These past weeks have been productive ones. School finished on Thursday with our annual prize giving. The kids decorated the school early in the week to get ready to greet their parents and other family when they arrived for the ceremony. All the kids were in their normal blue and white school uniforms, except for year 8, which wore all white since it was their graduation day from the primary school.

Parents came walking down the hill next to the school Thursday morning with candy necklaces ready to award their children with for their hard work. The teacher’s had prepared for the event as well, grading our final exams and as is part of the culture here, ranking the kids based on their final grades for 1st, 2nd and 3rd places etc.

Prizes were giving out to students who were in those top three spots of their class. The top prizes were dishes which were awarded to the students, but which obviously would be used by their whole family. Samoan culture is very communal, so what’s good for one person, should be good for all. I broke in that tradition a bit, just because I didn’t have the money to go out and buy dishes for all my awards, so instead I gave out candy, pencils, makers, paper notebooks and hand made certificates.

The week before prize giving the whole school participated in a village wide clean up day! It had been on my project list for a long time, and thankfully my principal was on board and we had the kids years 1-8 go throughout the village and pick up rubbish. They filled several big black bags with rubbish from the beach, rivers and near the road. I considered the day a big success, especially when the teachers were explaining to the students what gets thrown in the rubbish, and what can be thrown outside. Samoan kids call leaves and twigs rubbish, so if there is a leaf and a piece of paper lying on the floor and you tell the kid to pick up the rubbish, there is a 50-50 chance they might actually pick up the paper, and not the leaf!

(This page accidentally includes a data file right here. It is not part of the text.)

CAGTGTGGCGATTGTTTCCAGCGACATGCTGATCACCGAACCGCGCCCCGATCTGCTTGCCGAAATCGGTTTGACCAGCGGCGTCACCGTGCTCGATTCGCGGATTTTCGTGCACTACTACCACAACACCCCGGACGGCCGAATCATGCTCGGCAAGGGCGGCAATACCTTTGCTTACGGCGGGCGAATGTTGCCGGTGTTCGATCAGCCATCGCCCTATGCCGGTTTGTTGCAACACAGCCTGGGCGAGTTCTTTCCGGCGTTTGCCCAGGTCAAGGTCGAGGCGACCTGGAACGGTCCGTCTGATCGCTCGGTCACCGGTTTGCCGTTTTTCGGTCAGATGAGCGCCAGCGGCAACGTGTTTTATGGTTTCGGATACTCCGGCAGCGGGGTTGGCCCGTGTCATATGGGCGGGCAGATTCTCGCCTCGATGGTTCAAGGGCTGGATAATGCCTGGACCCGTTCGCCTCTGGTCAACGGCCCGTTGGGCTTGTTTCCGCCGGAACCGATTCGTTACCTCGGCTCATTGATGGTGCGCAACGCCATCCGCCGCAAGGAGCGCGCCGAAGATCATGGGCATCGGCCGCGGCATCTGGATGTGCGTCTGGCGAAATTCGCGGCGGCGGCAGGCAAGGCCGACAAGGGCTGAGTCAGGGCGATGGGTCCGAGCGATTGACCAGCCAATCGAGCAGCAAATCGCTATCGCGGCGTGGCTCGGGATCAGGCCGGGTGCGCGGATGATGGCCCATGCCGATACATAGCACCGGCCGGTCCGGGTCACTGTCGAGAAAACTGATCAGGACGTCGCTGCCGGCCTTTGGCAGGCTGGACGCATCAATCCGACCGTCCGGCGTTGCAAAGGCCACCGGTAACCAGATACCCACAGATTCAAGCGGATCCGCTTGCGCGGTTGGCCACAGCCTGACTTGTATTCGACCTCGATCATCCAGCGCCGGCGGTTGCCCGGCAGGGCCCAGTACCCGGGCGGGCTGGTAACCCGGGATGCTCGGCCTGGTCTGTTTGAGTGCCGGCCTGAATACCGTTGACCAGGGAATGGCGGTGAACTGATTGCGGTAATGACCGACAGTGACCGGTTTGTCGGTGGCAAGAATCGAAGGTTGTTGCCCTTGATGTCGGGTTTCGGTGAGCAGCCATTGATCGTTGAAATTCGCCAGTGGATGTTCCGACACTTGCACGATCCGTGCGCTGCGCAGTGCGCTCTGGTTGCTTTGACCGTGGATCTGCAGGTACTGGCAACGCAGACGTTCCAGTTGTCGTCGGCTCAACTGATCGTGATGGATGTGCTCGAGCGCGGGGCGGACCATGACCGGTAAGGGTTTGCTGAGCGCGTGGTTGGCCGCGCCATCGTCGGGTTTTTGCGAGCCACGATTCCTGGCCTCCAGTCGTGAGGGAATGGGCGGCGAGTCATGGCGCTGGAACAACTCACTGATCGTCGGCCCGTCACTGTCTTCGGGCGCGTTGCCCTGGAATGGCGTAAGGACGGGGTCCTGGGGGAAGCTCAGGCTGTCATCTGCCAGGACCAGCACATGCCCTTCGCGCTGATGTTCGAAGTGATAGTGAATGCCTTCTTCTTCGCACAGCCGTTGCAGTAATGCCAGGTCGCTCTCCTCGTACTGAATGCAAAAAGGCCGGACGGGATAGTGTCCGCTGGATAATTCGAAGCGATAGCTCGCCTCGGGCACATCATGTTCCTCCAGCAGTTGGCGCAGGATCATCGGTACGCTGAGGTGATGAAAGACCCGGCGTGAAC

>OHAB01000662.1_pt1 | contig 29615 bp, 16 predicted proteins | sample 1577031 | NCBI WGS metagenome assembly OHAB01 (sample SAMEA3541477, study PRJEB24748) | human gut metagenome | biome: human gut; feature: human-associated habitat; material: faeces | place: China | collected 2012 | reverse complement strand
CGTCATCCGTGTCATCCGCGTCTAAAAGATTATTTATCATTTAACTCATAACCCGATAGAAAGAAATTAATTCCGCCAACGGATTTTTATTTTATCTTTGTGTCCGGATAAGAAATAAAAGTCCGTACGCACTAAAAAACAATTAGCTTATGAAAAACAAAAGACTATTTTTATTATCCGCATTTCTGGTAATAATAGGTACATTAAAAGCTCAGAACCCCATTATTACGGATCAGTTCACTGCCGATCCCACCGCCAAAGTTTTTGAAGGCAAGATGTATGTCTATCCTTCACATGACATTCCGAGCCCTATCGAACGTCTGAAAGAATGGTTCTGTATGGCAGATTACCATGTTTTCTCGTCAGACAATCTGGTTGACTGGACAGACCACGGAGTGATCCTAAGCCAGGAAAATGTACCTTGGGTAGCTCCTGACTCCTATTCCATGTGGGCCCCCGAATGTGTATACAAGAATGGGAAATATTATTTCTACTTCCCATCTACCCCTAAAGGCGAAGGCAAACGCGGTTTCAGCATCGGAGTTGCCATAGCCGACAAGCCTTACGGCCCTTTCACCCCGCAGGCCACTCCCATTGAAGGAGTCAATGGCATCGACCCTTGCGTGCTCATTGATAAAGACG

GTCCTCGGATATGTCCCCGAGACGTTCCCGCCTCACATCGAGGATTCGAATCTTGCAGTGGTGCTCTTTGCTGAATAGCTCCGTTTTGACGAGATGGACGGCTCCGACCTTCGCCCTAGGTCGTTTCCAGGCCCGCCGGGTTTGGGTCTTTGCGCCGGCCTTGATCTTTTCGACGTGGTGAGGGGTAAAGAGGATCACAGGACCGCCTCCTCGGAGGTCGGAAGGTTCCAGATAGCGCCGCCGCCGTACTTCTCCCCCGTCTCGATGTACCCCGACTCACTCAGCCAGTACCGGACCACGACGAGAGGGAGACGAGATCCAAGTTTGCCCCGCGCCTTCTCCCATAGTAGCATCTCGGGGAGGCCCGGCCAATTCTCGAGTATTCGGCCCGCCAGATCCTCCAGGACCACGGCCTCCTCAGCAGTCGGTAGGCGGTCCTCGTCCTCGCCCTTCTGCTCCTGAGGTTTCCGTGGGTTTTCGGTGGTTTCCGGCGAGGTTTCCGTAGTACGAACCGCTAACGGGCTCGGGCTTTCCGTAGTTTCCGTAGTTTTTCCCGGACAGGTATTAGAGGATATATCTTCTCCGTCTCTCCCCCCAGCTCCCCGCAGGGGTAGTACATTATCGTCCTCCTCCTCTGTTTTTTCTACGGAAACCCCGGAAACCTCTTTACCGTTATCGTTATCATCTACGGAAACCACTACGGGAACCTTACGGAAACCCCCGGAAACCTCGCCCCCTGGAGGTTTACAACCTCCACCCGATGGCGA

And finally, there are the emotions. They go along with the end of any experience which has had a profound affect on a person’s life. I’ve been doing a lot of reflecting on where I started and where I am now. I think about the people I knew then, and the people I know now. I think about what was difficult, ridiculous, fun, and exciting. All of that is on my mind during these final days.

The packing has begun. I’ve just started to bring my first things back into the office, to set them aside in the free box for other volunteers from Group 83 to rummage through. Other things at my house will be given to people in my village. I’ve tried to put off the packing as long as possible to keep a sense of normalcy to life, but now it’s crunch time.

I also did cleaning at school. Going through two years worth of papers projects and hand made resources, I didn’t realize how much stuff I had accumulated. My heaping mound of newsprint papers got burned this week, that was a little hard to do, but really couldn’t be saved. Other things however are getting saved, in fact, I am leaving a number of books and other resources and materials at my school for the teachers to use in the years ahead. Peace Corps has always loved the word s-u-s-t-a-i-n-a-b-i-l-i-t-y!!!

So the packing will continue, and the goodbyes will begin. The process of bringing closure to my time in Samoa has begun. I’m excited about these next couple of weeks, and the great memories that will be made!

One of our teachers leading the students in the rubbish clean up.

Ropati from year 6 asked me what he should do with the tea pot he found!

After being sick for one week, I got caught up on some of my laundry.